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“Nobody asks Putin anymore”: Vladimir Milov on how China has been strengthening its grip on Kazakhstan

Turbulent events in Kazakhstan have overshadowed the economic component, yet, at the same time, it was the growth of domestic gas prices that initially provoked the protests. Oil and uranium markets became noticeably agitated as the events in Almaty unfolded. Behind the geopolitical events surrounding Kazakhstan are the interests of China, which, in the economic sense, has completely ousted Russia from the region over the past 15-20 years, says Vladimir Milov. Therefore, the CSTO troops that were rapidly sent to the country are being withdrawn just as quickly.

Unwarranted fears

Global commodity markets' fears about instability in Kazakhstan were unwarranted. Even a potential change of power did not threaten the producing companies - most of them are owned by foreign investors and located far from the capitals. There was no reason to expect that any scenario in Almaty or Nursultan would destabilize oil or uranium companies in any way.

Kazakhstan produces 2% of the world's oil, which is a noticeable volume, but there would have to be very serious disruptions in the supply of Kazakhstani raw materials for the market to notice them. Kazakhstan's share in global uranium production is much higher - more than 40%, but, on the other hand, the share of nuclear energy in the balance of world primary energy resources is just over 4% (for comparison, it's over 30% for oil and 25-27% for gas and coal). Even a breakdown of current uranium production would not have a particularly severe impact on the operation of nuclear power plants in the here and now.

In other words, the panic in the markets was premature. And even in the case of hypothetical regime change in Kazakhstan, the new authorities would certainly not be interested in losing their export revenues. Destabilization could have occurred as a result of, say, a protracted civil war as in Libya or Syria -- a highly unlikely scenario.

Why gas prices went up

An important question is the growth of household liquefied gas prices, which became the immediate cause of the protests (which, however, quickly turned into political demands). It should be noted that protests against rising energy prices, which become a catalyst for the collapse of authoritarian regimes, are not a new phenomenon; for example, this is how the Suharto regime in Indonesia collapsed in 1998. However, what we see in Kazakhstan is the beginning of the process of mass unrest caused by dissatisfaction with the Nazarbayev-Tokayev dictatorship, rather than the endgame we saw in Indonesia in the late 1990s.

Many commentators have tried to pin the story of gas prices on Russia and Gazprom, but to no avail - they have nothing to do with it. Liquefied household gas is a product of processing of associated petroleum gas, which is produced by Kazakhstani oil workers. Prices for liquefied household gas have been artificially restrained for a long time by the Kazakhstani authorities for political reasons. This led to a certain «fork»: on the one hand, the enterprises processing associated petroleum gas (primarily, the largest gas processing plant KazGPZ, part of the state-owned KazMunayGas) were unable to generate profits by selling household liquefied gas at low prices. On the other hand, artificially low prices stimulated excessive demand: in the oil-producing Mangistau region, where the protests began, the share of liquefied gas as motor vehicle fuel had reached 80%. Gas was cheaper than gasoline, and eventually all the vehicles were converted to natural gas.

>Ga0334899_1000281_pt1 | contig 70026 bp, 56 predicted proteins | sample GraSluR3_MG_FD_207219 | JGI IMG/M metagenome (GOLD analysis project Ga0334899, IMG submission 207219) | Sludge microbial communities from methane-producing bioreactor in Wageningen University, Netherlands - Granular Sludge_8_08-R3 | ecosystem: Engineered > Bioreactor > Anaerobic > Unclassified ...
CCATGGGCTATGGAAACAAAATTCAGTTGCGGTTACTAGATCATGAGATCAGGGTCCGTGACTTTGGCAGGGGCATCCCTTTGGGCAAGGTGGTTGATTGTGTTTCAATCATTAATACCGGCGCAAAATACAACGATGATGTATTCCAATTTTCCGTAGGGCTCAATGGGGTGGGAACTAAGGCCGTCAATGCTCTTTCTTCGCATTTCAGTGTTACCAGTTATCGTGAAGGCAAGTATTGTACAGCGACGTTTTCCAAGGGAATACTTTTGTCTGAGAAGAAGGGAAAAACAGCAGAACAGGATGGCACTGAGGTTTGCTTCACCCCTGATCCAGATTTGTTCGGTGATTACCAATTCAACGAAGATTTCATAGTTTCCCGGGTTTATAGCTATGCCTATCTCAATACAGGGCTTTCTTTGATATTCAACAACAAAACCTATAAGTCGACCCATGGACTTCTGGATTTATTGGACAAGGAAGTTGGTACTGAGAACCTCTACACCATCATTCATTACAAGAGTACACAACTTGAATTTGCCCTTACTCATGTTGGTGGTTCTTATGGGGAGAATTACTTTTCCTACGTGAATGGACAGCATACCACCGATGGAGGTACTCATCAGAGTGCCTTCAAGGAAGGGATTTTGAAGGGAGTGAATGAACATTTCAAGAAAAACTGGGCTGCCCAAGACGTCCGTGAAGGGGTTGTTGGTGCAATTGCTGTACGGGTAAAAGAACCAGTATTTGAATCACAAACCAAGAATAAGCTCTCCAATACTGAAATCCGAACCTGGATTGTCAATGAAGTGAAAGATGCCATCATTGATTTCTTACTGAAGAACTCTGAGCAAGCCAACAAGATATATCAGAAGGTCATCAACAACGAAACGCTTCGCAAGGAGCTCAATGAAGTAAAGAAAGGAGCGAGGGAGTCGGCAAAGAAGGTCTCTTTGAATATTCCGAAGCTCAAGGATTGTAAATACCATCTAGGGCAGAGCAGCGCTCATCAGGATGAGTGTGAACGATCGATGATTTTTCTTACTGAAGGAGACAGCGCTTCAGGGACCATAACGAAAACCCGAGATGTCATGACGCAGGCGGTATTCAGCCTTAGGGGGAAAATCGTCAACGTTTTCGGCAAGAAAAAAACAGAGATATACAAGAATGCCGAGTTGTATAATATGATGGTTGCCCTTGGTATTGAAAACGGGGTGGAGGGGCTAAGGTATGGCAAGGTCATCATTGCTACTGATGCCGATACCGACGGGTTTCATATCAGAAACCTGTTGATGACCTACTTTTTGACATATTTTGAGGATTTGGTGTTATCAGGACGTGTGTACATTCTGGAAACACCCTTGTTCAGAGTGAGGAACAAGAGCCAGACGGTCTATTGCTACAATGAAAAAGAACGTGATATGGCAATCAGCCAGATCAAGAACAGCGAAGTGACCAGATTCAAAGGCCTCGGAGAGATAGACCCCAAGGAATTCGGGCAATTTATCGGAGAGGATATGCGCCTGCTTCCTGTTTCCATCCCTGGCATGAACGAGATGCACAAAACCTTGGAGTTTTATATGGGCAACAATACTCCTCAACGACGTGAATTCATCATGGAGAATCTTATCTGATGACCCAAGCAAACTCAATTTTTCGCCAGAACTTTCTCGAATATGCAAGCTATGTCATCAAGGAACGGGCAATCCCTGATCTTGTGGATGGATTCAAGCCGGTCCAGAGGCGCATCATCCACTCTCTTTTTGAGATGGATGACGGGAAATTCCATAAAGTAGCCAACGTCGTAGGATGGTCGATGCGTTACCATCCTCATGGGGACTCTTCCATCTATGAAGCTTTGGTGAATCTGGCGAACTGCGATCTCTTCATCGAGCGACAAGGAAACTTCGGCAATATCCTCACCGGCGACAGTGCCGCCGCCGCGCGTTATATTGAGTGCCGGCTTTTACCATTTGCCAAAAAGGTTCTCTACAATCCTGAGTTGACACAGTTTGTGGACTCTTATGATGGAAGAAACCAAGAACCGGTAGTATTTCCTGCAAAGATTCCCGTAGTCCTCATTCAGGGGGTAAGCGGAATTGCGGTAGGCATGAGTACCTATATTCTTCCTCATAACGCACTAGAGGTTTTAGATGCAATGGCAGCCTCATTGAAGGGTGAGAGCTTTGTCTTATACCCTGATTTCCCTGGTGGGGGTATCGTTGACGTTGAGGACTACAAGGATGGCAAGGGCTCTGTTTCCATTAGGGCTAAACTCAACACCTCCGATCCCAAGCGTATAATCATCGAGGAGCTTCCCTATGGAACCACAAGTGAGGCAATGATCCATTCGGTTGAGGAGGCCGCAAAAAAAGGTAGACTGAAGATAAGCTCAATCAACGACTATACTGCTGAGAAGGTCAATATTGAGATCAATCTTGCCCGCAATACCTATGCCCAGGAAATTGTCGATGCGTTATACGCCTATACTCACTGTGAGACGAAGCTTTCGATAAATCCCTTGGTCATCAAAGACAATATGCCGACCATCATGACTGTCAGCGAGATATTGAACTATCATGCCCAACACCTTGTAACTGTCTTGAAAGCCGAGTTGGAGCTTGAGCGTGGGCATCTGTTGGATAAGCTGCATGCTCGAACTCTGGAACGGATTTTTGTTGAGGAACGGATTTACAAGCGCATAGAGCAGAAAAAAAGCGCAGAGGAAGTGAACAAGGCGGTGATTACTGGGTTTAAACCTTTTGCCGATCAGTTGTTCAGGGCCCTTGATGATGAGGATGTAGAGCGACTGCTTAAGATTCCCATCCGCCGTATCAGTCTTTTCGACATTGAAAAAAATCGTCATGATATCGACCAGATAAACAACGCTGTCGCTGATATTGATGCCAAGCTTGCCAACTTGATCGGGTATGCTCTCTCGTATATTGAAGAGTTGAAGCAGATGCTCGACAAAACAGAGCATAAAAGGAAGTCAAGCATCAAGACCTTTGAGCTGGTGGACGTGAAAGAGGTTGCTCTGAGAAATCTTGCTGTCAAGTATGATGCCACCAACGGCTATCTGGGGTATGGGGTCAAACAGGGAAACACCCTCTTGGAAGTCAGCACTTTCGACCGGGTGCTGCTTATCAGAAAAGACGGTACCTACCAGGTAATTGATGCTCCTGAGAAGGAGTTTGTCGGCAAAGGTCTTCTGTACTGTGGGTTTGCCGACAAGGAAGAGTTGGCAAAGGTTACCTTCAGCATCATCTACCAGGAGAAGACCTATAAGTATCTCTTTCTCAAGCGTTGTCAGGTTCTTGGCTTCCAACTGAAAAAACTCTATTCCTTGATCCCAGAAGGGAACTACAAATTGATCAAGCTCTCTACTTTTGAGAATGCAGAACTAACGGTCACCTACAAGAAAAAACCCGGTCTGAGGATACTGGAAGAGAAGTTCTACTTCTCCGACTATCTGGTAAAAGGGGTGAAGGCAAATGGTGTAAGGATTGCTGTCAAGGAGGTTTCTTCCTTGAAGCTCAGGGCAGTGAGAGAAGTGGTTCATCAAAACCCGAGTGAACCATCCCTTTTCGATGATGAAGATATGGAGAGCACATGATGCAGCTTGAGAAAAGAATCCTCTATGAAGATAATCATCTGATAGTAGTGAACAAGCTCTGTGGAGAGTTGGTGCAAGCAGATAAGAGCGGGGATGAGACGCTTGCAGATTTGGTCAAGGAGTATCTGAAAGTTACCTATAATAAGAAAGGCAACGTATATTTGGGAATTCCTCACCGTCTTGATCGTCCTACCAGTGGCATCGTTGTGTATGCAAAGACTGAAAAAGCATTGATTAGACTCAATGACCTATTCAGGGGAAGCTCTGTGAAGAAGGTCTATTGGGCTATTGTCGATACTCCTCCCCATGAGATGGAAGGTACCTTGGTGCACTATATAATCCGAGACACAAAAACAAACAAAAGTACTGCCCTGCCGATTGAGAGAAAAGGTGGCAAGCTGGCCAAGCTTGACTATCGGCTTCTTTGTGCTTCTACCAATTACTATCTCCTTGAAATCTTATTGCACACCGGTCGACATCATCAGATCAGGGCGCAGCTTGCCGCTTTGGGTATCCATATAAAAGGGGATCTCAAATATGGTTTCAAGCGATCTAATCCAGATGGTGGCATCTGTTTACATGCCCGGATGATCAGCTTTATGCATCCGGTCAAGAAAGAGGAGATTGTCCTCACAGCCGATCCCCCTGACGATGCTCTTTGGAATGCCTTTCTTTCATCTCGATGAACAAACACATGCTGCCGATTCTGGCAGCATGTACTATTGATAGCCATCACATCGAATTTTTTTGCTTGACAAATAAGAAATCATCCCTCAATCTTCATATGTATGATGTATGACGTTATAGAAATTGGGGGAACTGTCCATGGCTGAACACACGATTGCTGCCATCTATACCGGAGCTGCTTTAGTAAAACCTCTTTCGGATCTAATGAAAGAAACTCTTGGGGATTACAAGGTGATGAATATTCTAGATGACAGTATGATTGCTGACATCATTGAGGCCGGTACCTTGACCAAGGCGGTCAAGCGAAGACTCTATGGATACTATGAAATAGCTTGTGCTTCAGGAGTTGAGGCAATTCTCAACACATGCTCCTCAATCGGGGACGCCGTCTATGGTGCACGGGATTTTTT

This «fork» has troubled the authorities for a long time - in previous years, they were gradually moving towards liberalization of prices for products of associated petroleum gas processing. This is not a new issue; you can read about it in detail, for example, in this article published last year. It is surprising, however, that liberalization caused such a collapse and allowed prices to grow sharply, almost twofold, which in turn became a powerful social irritant in a depressed economy. And after the beginning of the protests, in the first days of January, the government and the Ministry of Energy continued to insist that everything had been done properly, until Tokayev personally dismissed the Cabinet of Ministers and rolled back the prices.

It is hard to say why the authorities so blatantly «overlooked» a very serious reason for the explosion of social discontent - most likely, it can be explained by a combination of factors: the low level of professionalism of Kazakhstani officials multiplied by a monopolistic economy and the bureaucracy's tendency to favor the interests of big corporations. It is basically similar to the situation in Russia, so we should also expect similar events in the future. Incompetence, monopolism, and lobbyism in dictatorships often lead to situations that catalyze protests.

The authorities «overlooked» the cause for social explosion because of their low professionalism and favoritism towards the interests of big corporations

China's grip on Kazakhstan